Contrary to common misconceptions about its meaning, “Hound Dog” is not a song about a dog. In our ongoing campaign to fight misinformation about songs and songwriters, we will attempt again to untangle the prevalent confusion about this song.
This confusion is not random. It happened because the most famous version of the song is Elvis Presley’s record, one of the first rock & roll classics. It was the song and record that launched his career and is forever associated with him. So it is assumed his record is the official one, and is using the correct lyrics. But it is not.
The original song was written by Leiber & Stoller in 1952 for blues diva Big Mama Thornton, and was a hit on the R&B charts in 1953. It was not rock & roll; it was blues. Elvis’ version came out in 1956, and was an imitation of Freddie Bell’s parody of the original song. It changed the lyrics, so that it became a song about a dog.
“Hound dog” was common black slang for a cheap gigolo. Leiber & Stoller were drawn to black music and style. They loved blues, jazz and R&B. They knew the music and the culture, which was the foundation of their songs. “Hound Dog” was no joke; it was a traditional 12-bar blues injected with real-time rage. Big Mama sang it like cracking a whip, with feverish anger. Nobody mistook its meaning after hearing the way she sang it.
Its popularity led to ten other covers of it all before Elvis recorded it in 1956. He’d heard Big Mama’s version and liked it, but it was the version recorded by Freddie Bell & The Bell Boys – a Vegas act he met at the Sands hotel – that led him to record it himself. Bell’s version was essentially decolorized. It was intended as a parody of what is a song about black female empowerment, intended to clean up the song for white audiences. It changed this song about female rage at a man to a song about a dog.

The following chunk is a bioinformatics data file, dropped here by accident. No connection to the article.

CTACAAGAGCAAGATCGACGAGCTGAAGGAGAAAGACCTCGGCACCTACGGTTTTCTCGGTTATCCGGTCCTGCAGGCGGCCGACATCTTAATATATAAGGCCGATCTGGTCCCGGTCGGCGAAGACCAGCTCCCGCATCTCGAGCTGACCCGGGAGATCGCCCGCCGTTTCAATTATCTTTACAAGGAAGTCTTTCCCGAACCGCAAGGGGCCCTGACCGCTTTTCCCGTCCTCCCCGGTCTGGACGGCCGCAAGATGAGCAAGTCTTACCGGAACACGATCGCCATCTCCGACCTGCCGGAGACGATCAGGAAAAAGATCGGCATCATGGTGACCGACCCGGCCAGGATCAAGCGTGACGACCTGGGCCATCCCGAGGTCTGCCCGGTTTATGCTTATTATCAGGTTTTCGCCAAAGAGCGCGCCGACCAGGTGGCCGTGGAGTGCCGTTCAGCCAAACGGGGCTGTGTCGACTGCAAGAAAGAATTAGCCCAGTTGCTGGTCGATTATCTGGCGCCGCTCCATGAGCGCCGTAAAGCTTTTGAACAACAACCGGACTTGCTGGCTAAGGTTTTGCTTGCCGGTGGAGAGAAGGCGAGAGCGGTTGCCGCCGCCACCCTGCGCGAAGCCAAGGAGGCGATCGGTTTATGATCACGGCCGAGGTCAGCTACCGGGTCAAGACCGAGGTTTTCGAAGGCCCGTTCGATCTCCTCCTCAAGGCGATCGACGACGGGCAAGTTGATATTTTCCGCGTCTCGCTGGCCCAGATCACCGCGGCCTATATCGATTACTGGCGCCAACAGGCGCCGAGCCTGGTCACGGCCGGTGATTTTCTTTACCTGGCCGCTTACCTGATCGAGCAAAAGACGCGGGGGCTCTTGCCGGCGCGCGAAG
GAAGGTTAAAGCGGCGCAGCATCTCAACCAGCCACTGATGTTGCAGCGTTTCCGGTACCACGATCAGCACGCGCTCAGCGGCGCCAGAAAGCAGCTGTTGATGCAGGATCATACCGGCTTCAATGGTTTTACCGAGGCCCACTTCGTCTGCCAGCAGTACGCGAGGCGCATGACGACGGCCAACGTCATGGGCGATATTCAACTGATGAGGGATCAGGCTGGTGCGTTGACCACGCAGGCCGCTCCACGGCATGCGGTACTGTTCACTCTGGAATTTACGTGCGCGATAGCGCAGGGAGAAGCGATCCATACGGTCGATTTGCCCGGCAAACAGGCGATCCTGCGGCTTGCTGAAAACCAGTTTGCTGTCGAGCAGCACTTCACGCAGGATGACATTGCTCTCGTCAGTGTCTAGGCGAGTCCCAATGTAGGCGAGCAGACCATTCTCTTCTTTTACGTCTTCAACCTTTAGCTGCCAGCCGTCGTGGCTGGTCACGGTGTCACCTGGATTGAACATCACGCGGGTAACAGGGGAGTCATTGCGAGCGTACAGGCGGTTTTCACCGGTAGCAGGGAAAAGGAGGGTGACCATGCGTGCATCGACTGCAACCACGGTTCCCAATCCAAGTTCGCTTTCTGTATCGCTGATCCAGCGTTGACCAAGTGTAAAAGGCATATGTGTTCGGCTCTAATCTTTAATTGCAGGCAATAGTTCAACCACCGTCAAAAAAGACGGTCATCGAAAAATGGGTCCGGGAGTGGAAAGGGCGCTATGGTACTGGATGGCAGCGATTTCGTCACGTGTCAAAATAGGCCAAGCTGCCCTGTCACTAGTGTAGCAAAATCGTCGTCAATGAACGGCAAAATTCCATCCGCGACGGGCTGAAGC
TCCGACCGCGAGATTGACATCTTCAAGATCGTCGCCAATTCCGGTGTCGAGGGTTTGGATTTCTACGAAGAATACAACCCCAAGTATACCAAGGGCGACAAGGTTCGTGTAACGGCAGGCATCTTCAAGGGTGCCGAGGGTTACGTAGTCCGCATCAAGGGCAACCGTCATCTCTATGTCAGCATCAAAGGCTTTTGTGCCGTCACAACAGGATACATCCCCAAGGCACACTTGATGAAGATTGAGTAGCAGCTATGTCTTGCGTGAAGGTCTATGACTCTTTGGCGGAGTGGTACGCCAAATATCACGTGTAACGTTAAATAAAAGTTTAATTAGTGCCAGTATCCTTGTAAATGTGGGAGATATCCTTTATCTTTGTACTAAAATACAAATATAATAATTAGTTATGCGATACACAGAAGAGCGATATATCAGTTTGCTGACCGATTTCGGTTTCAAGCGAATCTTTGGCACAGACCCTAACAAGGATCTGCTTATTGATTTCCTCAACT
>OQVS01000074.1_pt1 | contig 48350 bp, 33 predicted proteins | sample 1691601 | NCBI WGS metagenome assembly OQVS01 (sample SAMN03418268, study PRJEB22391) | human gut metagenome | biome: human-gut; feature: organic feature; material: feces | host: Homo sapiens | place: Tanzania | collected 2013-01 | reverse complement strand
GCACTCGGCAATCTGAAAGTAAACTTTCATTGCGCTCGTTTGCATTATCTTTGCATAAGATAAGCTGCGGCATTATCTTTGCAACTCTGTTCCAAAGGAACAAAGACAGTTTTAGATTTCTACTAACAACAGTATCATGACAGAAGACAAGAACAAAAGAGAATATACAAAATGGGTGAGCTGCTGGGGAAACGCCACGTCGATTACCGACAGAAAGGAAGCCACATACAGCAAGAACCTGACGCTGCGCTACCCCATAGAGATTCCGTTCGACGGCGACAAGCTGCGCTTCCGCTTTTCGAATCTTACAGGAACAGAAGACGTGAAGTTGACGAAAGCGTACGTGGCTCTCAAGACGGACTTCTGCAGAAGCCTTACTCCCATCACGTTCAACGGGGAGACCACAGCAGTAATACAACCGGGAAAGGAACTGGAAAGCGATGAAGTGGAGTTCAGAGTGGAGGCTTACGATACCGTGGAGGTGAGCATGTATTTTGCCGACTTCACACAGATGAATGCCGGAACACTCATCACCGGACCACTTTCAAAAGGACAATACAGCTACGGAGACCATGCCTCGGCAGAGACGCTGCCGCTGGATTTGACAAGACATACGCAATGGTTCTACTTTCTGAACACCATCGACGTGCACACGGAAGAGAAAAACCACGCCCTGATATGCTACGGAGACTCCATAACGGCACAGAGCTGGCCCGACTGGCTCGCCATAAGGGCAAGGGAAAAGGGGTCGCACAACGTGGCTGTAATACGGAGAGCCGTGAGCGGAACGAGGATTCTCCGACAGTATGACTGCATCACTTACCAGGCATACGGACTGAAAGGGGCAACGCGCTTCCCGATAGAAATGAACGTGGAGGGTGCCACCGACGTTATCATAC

That was far from the intention of its songwriters. Though Elvis’ record went on to sell more than ten million copies, neither Leiber or Stoller liked it, as it diluted the meaning of the song.
“It’s an angry song,” said Jerry Leiber, “for a woman who is really pissed off at her man, who played around on her. He was the dog. Elvis is singing it to a real dog. Which is not right at all. So the record that is celebrated is not the record that should be celebrated. It should be Big Mama Thornton’s record. That’s the way it was conceived, and that’s the way it was written.”
“Her version is a woman’s song,” said Mike Stoller. “It’s a woman’s lyric and she did it in that way. She was singing to a man. And he was singing to a dog.”
“She was singing to a gigolo, to be very precise,” said Leiber. Somebody that was sponging off of her. That’s what it was about.”
It was written on August 12, 1952, when Mike and Jerry were each 19. It was one of the first songs they wrote together, after being invited by bandleader Johnny Otis to meet Big Mama Thornton at a rehearsal in the garage of his home.
“She knocked me cold,” said Jerry Leiber. “She looked like the biggest, baddest, saltiest chick you would ever see… She must have been 350 pounds, and she had all these scars all over her face.”